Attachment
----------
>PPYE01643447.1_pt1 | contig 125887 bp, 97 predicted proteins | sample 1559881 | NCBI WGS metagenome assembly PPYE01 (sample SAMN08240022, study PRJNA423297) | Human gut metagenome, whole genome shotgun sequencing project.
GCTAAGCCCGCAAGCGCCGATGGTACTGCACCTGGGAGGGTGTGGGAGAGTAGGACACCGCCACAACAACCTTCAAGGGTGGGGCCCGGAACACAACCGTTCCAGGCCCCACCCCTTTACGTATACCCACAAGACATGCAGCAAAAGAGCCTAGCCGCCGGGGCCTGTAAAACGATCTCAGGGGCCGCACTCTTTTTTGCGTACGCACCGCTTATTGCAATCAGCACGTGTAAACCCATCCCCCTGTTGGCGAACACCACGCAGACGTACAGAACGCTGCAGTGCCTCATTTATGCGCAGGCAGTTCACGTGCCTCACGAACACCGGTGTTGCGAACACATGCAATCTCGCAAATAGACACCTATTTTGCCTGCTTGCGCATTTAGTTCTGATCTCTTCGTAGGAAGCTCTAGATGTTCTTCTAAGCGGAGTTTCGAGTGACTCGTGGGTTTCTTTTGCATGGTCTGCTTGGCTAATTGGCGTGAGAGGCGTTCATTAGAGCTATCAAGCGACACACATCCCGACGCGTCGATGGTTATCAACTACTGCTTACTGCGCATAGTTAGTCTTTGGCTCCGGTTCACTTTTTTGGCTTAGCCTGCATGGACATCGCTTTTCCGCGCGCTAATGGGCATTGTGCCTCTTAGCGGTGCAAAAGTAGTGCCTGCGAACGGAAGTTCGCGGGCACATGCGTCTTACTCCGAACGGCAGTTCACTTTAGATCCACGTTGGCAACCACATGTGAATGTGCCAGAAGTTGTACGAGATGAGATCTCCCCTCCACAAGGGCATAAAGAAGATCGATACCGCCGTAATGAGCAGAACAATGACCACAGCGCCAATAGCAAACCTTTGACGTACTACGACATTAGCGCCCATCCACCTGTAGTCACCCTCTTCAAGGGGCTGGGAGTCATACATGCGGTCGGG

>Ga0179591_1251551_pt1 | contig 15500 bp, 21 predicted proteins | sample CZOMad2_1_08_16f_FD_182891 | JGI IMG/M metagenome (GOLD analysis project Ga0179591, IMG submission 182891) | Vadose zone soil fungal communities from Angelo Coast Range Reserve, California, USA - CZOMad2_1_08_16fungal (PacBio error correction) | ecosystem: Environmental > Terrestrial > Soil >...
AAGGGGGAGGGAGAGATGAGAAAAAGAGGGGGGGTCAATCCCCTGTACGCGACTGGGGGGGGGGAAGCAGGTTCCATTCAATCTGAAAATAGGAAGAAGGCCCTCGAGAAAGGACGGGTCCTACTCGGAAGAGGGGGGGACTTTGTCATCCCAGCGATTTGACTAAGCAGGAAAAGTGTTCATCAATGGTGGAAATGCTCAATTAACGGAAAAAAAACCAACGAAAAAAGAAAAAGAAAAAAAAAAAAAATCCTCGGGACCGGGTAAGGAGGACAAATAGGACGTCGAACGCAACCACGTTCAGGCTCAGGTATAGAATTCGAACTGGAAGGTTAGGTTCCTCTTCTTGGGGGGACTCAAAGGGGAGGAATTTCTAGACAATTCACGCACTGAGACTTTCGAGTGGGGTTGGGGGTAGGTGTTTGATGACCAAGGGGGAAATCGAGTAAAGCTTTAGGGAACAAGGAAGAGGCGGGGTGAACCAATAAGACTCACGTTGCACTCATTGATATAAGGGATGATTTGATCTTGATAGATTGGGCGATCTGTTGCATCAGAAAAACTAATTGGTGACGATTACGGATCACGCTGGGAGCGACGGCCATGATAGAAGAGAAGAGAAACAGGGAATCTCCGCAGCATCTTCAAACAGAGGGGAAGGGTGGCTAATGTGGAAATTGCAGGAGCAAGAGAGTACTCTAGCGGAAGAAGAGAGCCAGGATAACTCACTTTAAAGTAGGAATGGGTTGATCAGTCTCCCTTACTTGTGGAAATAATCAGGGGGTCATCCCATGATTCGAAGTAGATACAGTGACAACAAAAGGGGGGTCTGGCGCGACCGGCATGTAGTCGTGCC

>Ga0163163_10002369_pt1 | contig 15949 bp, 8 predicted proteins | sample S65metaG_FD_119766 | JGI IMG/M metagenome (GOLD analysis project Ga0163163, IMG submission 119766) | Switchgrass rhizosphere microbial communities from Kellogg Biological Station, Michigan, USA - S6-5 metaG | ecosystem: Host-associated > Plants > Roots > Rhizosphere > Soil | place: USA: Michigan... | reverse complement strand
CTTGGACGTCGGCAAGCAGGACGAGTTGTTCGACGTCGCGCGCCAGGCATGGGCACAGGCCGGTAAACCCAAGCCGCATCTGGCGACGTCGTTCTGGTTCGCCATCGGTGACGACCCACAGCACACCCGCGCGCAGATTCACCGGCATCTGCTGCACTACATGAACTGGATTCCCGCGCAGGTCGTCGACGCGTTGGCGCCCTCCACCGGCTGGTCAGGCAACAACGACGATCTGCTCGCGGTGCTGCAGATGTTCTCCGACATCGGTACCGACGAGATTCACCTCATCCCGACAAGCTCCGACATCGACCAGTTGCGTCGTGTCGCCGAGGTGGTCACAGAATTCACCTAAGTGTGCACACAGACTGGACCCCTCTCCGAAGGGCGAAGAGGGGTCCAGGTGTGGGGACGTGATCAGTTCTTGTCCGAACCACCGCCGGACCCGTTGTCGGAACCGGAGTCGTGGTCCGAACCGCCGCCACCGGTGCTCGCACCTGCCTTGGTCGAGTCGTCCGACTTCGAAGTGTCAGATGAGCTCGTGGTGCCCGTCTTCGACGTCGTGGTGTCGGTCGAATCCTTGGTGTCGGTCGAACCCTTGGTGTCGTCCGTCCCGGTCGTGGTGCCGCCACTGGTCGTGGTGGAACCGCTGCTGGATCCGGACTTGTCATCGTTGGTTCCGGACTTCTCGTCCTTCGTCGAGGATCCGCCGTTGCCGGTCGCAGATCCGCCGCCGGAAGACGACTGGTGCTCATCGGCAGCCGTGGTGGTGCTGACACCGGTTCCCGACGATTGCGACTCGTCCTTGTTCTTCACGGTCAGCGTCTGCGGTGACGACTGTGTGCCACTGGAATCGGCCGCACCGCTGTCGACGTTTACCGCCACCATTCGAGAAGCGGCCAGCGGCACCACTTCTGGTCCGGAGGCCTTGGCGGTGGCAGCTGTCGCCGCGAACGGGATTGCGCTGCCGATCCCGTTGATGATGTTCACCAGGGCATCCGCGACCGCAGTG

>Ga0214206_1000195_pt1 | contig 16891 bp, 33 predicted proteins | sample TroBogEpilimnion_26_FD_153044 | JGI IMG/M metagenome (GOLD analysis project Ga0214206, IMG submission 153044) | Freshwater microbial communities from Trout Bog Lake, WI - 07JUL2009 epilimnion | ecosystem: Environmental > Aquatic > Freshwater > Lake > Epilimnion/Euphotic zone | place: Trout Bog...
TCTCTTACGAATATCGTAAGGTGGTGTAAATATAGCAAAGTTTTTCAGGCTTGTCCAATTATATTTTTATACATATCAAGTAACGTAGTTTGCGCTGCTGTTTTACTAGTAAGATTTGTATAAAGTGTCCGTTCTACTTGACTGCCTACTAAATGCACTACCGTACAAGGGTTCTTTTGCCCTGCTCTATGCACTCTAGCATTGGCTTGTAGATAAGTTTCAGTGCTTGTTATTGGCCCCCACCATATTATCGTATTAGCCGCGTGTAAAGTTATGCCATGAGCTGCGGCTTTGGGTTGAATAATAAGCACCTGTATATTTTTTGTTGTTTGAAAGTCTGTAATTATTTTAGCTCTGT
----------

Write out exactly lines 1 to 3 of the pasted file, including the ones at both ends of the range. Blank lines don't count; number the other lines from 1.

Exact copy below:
>PPYE01643447.1_pt1 | contig 125887 bp, 97 predicted proteins | sample 1559881 | NCBI WGS metagenome assembly PPYE01 (sample SAMN08240022, study PRJNA423297) | Human gut metagenome, whole genome shotgun sequencing project.
GCTAAGCCCGCAAGCGCCGATGGTACTGCACCTGGGAGGGTGTGGGAGAGTAGGACACCGCCACAACAACCTTCAAGGGTGGGGCCCGGAACACAACCGTTCCAGGCCCCACCCCTTTACGTATACCCACAAGACATGCAGCAAAAGAGCCTAGCCGCCGGGGCCTGTAAAACGATCTCAGGGGCCGCACTCTTTTTTGCGTACGCACCGCTTATTGCAATCAGCACGTGTAAACCCATCCCCCTGTTGGCGAACACCACGCAGACGTACAGAACGCTGCAGTGCCTCATTTATGCGCAGGCAGTTCACGTGCCTCACGAACACCGGTGTTGCGAACACATGCAATCTCGCAAATAGACACCTATTTTGCCTGCTTGCGCATTTAGTTCTGATCTCTTCGTAGGAAGCTCTAGATGTTCTTCTAAGCGGAGTTTCGAGTGACTCGTGGGTTTCTTTTGCATGGTCTGCTTGGCTAATTGGCGTGAGAGGCGTTCATTAGAGCTATCAAGCGACACACATCCCGACGCGTCGATGGTTATCAACTACTGCTTACTGCGCATAGTTAGTCTTTGGCTCCGGTTCACTTTTTTGGCTTAGCCTGCATGGACATCGCTTTTCCGCGCGCTAATGGGCATTGTGCCTCTTAGCGGTGCAAAAGTAGTGCCTGCGAACGGAAGTTCGCGGGCACATGCGTCTTACTCCGAACGGCAGTTCACTTTAGATCCACGTTGGCAACCACATGTGAATGTGCCAGAAGTTGTACGAGATGAGATCTCCCCTCCACAAGGGCATAAAGAAGATCGATACCGCCGTAATGAGCAGAACAATGACCACAGCGCCAATAGCAAACCTTTGACGTACTACGACATTAGCGCCCATCCACCTGTAGTCACCCTCTTCAAGGGGCTGGGAGTCATACATGCGGTCGGG

>Ga0179591_1251551_pt1 | contig 15500 bp, 21 predicted proteins | sample CZOMad2_1_08_16f_FD_182891 | JGI IMG/M metagenome (GOLD analysis project Ga0179591, IMG submission 182891) | Vadose zone soil fungal communities from Angelo Coast Range Reserve, California, USA - CZOMad2_1_08_16fungal (PacBio error correction) | ecosystem: Environmental > Terrestrial > Soil >...